Near-final test build of Microsoft's Hyper-V in the wings

Some of my testing sources are buzzing that real soon now -- as in tomorrow, March 19 -- Microsoft will release a feature-complete Release Candidate (RC) test build of its Hyper-V hypervisor for Windows Server 2008.

Some of my testing sources are buzzing that real soon now -- as in tomorrow, March 19 -- Microsoft will release a feature-complete Release Candidate (RC) test build of its Hyper-V hypervisor for Windows Server 2008.

Update on March 19: Those pesky sources were spot-on. Microsoft is making the Hyper-V RC test build available for download today.

The new RC build will support an updated list of guest operating systems, sources say, which will include: Windows Server 2003 Service Pack (SP) 2, Novell SuSE Linux Enterprise Server, Windows Vista SP1 and Windows XP SP3 (which, at least for now, is still in beta). Hyper-V RC will support the Standard, Enterprise and Datacenter versions of Windows Server 2008, sources said.

Microsoft released to manufacturing the final Windows Server 2008 product on February 4. That release included a non-feature-complete beta of Hyper-V, the virtualization technology formerly codenamed "Viridian."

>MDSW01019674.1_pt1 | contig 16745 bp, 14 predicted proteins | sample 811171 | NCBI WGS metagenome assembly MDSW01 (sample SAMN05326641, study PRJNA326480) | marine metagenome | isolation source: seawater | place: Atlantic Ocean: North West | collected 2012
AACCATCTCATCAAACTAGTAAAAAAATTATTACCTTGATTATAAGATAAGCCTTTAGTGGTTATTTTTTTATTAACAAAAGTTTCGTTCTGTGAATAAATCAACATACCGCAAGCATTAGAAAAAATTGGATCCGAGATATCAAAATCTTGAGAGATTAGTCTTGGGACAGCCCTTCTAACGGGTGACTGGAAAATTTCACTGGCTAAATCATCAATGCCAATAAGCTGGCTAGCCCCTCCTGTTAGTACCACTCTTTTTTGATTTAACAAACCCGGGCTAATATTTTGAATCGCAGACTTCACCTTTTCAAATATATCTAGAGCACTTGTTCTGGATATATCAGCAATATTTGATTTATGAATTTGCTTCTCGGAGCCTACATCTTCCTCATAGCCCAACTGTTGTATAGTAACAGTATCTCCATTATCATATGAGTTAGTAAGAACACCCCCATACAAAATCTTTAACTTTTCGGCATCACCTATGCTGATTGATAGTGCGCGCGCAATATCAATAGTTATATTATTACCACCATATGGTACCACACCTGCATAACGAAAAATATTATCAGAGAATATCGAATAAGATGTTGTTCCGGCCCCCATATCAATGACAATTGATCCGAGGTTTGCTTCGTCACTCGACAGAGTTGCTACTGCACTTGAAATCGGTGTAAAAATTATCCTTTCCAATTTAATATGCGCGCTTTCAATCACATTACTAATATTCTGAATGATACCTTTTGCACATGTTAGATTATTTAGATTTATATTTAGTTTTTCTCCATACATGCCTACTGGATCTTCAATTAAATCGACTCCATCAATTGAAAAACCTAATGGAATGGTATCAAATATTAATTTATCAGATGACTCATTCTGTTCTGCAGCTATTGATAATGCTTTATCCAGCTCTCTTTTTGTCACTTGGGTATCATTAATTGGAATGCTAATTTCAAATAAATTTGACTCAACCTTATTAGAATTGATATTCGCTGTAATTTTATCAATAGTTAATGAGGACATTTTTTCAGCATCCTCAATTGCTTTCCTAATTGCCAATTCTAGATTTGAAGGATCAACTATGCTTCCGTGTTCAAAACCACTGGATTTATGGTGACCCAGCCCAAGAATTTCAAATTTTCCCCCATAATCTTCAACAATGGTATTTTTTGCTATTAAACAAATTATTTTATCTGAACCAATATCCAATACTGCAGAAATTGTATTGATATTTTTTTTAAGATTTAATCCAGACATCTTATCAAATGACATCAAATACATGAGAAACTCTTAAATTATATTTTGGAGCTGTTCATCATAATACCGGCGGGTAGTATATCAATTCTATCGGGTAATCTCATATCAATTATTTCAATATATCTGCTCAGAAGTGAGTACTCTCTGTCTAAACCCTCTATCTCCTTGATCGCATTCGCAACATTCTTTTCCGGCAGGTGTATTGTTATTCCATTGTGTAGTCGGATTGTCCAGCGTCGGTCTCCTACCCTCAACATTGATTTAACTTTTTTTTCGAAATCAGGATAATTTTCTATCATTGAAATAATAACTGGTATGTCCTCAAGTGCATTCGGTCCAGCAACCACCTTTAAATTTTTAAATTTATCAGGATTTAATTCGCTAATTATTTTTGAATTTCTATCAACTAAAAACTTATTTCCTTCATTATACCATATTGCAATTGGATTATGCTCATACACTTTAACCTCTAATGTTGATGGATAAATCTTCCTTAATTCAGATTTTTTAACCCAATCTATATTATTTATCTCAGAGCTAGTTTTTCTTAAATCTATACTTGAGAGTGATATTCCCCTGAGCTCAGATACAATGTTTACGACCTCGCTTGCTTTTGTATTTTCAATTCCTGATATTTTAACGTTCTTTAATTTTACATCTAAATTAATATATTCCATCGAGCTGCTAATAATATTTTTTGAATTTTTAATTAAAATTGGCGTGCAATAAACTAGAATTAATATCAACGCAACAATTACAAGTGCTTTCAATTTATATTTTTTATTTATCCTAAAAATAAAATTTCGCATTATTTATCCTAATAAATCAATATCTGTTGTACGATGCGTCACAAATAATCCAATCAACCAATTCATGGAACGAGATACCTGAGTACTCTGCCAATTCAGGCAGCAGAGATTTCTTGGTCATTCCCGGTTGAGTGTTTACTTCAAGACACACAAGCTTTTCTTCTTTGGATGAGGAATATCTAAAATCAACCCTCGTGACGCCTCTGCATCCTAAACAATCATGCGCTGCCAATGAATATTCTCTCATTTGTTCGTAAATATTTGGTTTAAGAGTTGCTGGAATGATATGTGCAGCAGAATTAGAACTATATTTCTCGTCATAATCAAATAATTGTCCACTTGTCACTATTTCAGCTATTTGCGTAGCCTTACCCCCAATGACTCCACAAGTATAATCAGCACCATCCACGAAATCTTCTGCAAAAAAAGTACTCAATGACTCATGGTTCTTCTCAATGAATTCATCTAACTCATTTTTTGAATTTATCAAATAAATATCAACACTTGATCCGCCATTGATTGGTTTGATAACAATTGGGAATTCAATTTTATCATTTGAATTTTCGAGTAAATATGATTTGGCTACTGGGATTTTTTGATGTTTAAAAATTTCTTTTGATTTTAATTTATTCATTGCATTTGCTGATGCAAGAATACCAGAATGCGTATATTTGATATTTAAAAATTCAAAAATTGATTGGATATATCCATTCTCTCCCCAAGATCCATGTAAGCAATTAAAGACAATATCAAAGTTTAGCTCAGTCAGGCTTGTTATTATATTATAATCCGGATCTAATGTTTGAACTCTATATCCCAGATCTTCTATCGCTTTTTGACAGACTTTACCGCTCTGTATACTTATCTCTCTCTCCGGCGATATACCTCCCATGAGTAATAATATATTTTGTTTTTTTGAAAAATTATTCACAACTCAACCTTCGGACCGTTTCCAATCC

Microsoft has said it will ship the final Hyper-V code within six months after it released Windows Server 2008. Some users have said that delay will lead them to delay deploying Windows Server 2008; others claim that they didn't have plans to rush out and deploy so the six-month gap won't matter.

I asked Microsoft for official confirmation on its Hyper-V Release Candidate roll-out schedule. A spokeswoman said Microsoft would neither confirm nor deny whether the company planned to roll out the RC of Hyper-V tomorrow.

By the way, Microsoft has gone on record saying that the next version of Hyper-V -- presumably the one that will be part of Windows Server 2008 R2, due in 2010 -- also will be available in hardware-embeddable form.

But back to Hyper-V Version 1. While we're waiting for the downloadable release candidate, does the fact that Hyper-V is closer to being soup affect your evaluation/deployment plans for Windows Server 2008?